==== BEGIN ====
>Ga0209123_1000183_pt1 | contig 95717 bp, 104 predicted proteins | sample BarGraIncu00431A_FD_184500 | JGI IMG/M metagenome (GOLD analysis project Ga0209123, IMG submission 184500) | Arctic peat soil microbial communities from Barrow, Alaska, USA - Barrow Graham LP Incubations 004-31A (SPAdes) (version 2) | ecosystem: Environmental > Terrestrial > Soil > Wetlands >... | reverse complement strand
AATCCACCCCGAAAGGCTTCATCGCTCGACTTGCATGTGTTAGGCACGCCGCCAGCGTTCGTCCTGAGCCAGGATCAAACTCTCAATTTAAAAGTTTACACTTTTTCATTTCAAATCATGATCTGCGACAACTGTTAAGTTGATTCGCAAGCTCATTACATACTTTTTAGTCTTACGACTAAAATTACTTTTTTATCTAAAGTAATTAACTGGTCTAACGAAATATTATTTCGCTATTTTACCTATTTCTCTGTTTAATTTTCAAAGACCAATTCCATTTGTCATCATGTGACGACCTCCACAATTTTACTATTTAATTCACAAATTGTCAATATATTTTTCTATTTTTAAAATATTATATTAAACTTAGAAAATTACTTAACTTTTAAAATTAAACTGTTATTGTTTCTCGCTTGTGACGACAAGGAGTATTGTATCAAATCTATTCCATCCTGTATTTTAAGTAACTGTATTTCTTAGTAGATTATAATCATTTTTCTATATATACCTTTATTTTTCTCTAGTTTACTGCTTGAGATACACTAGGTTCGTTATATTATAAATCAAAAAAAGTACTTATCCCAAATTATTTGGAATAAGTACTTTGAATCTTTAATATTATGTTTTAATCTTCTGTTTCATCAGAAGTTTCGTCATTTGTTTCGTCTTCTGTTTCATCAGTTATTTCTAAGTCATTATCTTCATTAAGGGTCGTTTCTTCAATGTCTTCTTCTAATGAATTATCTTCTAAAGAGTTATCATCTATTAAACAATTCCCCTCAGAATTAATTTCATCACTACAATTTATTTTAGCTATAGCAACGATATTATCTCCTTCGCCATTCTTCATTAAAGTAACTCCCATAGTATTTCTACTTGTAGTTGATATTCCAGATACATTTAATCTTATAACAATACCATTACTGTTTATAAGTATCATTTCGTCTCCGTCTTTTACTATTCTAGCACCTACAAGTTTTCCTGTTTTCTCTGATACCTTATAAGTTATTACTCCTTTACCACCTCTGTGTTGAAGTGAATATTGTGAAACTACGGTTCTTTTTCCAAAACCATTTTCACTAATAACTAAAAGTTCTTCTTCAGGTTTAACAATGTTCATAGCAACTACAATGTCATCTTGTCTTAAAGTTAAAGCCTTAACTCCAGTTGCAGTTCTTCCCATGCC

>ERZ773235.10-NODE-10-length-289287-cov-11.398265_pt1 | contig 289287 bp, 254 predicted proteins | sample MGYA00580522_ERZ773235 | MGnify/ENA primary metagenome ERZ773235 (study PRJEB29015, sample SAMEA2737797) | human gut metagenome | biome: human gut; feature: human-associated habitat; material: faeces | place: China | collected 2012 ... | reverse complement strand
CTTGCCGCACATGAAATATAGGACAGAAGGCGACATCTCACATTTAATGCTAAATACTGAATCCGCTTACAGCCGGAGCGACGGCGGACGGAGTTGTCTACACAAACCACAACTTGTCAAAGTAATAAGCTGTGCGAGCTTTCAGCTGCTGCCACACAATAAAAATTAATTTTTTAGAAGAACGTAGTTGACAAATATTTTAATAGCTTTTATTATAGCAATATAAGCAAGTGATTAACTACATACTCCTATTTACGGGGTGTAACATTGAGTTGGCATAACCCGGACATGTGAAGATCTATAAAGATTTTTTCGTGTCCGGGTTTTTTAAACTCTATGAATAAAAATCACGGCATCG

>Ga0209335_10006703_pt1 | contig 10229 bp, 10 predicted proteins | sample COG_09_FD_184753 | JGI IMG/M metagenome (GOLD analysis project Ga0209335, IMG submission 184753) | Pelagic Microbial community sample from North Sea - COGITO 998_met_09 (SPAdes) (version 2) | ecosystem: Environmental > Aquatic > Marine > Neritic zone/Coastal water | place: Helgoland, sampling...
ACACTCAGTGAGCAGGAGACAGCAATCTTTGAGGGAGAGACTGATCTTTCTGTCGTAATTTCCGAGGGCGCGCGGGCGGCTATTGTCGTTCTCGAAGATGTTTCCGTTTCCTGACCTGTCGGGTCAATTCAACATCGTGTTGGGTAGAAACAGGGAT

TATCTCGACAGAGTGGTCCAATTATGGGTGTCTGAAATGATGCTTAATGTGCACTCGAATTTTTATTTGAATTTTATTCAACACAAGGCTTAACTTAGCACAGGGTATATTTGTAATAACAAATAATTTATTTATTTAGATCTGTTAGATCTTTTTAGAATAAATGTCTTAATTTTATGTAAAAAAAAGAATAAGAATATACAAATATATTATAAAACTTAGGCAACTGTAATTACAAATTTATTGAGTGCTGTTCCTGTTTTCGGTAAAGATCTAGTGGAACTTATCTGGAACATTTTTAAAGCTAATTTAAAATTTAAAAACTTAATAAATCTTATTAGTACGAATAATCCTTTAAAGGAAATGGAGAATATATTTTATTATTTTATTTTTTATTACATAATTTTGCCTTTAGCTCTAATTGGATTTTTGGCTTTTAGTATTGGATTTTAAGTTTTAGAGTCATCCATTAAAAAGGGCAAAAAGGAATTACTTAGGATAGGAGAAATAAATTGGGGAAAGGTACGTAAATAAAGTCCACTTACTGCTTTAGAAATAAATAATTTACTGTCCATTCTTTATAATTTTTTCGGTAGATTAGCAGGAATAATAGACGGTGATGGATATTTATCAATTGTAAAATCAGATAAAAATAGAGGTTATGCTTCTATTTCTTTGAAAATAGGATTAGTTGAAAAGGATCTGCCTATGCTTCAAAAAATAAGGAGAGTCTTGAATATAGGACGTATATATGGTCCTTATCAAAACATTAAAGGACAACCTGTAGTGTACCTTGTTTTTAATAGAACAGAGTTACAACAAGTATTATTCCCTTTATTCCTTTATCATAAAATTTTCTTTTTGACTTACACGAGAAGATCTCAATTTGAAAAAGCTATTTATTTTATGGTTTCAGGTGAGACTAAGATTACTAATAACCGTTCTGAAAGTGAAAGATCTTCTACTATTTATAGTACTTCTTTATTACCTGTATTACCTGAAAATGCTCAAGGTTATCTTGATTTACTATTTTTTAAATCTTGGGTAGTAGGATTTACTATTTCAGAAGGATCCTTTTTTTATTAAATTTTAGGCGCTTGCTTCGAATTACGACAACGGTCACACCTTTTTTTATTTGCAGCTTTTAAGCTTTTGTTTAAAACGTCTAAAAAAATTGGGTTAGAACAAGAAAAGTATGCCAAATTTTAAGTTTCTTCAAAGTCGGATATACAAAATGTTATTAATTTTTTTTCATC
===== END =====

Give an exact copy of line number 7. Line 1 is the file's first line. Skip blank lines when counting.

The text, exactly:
TATCTCGACAGAGTGGTCCAATTATGGGTGTCTGAAATGATGCTTAATGTGCACTCGAATTTTTATTTGAATTTTATTCAACACAAGGCTTAACTTAGCACAGGGTATATTTGTAATAACAAATAATTTATTTATTTAGATCTGTTAGATCTTTTTAGAATAAATGTCTTAATTTTATGTAAAAAAAAGAATAAGAATATACAAATATATTATAAAACTTAGGCAACTGTAATTACAAATTTATTGAGTGCTGTTCCTGTTTTCGGTAAAGATCTAGTGGAACTTATCTGGAACATTTTTAAAGCTAATTTAAAATTTAAAAACTTAATAAATCTTATTAGTACGAATAATCCTTTAAAGGAAATGGAGAATATATTTTATTATTTTATTTTTTATTACATAATTTTGCCTTTAGCTCTAATTGGATTTTTGGCTTTTAGTATTGGATTTTAAGTTTTAGAGTCATCCATTAAAAAGGGCAAAAAGGAATTACTTAGGATAGGAGAAATAAATTGGGGAAAGGTACGTAAATAAAGTCCACTTACTGCTTTAGAAATAAATAATTTACTGTCCATTCTTTATAATTTTTTCGGTAGATTAGCAGGAATAATAGACGGTGATGGATATTTATCAATTGTAAAATCAGATAAAAATAGAGGTTATGCTTCTATTTCTTTGAAAATAGGATTAGTTGAAAAGGATCTGCCTATGCTTCAAAAAATAAGGAGAGTCTTGAATATAGGACGTATATATGGTCCTTATCAAAACATTAAAGGACAACCTGTAGTGTACCTTGTTTTTAATAGAACAGAGTTACAACAAGTATTATTCCCTTTATTCCTTTATCATAAAATTTTCTTTTTGACTTACACGAGAAGATCTCAATTTGAAAAAGCTATTTATTTTATGGTTTCAGGTGAGACTAAGATTACTAATAACCGTTCTGAAAGTGAAAGATCTTCTACTATTTATAGTACTTCTTTATTACCTGTATTACCTGAAAATGCTCAAGGTTATCTTGATTTACTATTTTTTAAATCTTGGGTAGTAGGATTTACTATTTCAGAAGGATCCTTTTTTTATTAAATTTTAGGCGCTTGCTTCGAATTACGACAACGGTCACACCTTTTTTTATTTGCAGCTTTTAAGCTTTTGTTTAAAACGTCTAAAAAAATTGGGTTAGAACAAGAAAAGTATGCCAAATTTTAAGTTTCTTCAAAGTCGGATATACAAAATGTTATTAATTTTTTTTCATC